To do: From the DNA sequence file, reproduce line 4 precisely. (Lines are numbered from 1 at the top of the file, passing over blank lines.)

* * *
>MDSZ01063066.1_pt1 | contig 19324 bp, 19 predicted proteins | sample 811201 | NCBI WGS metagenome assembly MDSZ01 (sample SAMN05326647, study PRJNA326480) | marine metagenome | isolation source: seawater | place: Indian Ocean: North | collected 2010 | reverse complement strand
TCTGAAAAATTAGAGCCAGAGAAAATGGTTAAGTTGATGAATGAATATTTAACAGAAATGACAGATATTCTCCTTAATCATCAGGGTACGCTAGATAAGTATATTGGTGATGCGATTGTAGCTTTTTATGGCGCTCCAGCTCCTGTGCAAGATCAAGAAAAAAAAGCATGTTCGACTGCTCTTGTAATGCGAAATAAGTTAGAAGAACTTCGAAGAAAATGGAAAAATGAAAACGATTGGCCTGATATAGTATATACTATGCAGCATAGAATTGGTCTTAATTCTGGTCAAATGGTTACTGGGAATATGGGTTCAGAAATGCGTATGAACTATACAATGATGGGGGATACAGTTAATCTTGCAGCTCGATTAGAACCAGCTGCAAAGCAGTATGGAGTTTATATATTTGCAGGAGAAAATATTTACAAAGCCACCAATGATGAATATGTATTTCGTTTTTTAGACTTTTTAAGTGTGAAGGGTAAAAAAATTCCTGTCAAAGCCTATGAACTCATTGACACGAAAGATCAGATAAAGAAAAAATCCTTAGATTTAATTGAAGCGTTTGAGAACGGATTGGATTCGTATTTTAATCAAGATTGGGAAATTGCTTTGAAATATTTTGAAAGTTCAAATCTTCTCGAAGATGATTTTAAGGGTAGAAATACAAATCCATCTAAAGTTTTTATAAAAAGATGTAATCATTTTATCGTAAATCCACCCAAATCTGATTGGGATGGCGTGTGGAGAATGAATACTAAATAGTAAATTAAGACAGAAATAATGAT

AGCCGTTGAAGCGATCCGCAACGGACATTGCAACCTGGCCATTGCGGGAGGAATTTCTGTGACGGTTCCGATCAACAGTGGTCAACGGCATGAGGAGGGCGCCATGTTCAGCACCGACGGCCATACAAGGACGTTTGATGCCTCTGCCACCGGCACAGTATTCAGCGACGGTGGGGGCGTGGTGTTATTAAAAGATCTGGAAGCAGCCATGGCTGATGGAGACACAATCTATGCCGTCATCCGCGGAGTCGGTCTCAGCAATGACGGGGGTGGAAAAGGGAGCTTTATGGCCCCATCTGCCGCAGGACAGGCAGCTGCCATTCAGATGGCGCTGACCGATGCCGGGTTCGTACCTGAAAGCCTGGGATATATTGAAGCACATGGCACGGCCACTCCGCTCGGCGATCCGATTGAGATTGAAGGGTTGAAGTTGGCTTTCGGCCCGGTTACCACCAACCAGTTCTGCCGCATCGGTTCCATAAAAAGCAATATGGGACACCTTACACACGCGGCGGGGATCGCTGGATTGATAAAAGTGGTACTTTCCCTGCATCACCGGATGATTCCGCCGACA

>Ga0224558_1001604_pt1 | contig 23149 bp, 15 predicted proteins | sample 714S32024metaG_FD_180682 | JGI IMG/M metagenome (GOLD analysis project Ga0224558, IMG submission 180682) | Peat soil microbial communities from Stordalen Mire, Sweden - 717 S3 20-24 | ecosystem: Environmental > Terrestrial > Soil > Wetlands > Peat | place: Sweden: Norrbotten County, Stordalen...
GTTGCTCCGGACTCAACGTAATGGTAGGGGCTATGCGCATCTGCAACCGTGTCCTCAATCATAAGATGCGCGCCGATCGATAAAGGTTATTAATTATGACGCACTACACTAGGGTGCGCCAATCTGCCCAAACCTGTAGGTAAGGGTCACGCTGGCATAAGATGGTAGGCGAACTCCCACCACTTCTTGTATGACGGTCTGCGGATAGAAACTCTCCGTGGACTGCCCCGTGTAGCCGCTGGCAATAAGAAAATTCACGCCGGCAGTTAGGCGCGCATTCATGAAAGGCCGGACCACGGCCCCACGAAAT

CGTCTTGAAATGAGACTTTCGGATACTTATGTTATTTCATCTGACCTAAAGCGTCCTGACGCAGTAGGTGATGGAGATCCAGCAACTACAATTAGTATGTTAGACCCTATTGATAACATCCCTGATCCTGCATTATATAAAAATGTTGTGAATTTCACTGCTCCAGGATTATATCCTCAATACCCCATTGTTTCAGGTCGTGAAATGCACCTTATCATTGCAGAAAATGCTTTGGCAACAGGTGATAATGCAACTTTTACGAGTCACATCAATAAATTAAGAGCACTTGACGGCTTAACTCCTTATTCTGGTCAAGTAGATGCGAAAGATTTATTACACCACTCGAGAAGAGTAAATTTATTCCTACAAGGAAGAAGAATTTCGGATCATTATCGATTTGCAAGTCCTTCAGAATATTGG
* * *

>Ga0224558_1001604_pt1 | contig 23149 bp, 15 predicted proteins | sample 714S32024metaG_FD_180682 | JGI IMG/M metagenome (GOLD analysis project Ga0224558, IMG submission 180682) | Peat soil microbial communities from Stordalen Mire, Sweden - 717 S3 20-24 | ecosystem: Environmental > Terrestrial > Soil > Wetlands > Peat | place: Sweden: Norrbotten County, Stordalen...